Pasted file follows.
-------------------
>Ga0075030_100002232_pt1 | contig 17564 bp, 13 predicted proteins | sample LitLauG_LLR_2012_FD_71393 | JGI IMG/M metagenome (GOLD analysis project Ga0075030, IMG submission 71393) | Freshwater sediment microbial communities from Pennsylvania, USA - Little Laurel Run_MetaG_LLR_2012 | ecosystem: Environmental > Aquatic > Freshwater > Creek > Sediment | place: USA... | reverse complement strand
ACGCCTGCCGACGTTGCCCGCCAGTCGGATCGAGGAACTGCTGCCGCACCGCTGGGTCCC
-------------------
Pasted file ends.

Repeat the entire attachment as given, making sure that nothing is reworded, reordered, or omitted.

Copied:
>Ga0075030_100002232_pt1 | contig 17564 bp, 13 predicted proteins | sample LitLauG_LLR_2012_FD_71393 | JGI IMG/M metagenome (GOLD analysis project Ga0075030, IMG submission 71393) | Freshwater sediment microbial communities from Pennsylvania, USA - Little Laurel Run_MetaG_LLR_2012 | ecosystem: Environmental > Aquatic > Freshwater > Creek > Sediment | place: USA... | reverse complement strand
ACGCCTGCCGACGTTGCCCGCCAGTCGGATCGAGGAACTGCTGCCGCACCGCTGGGTCCC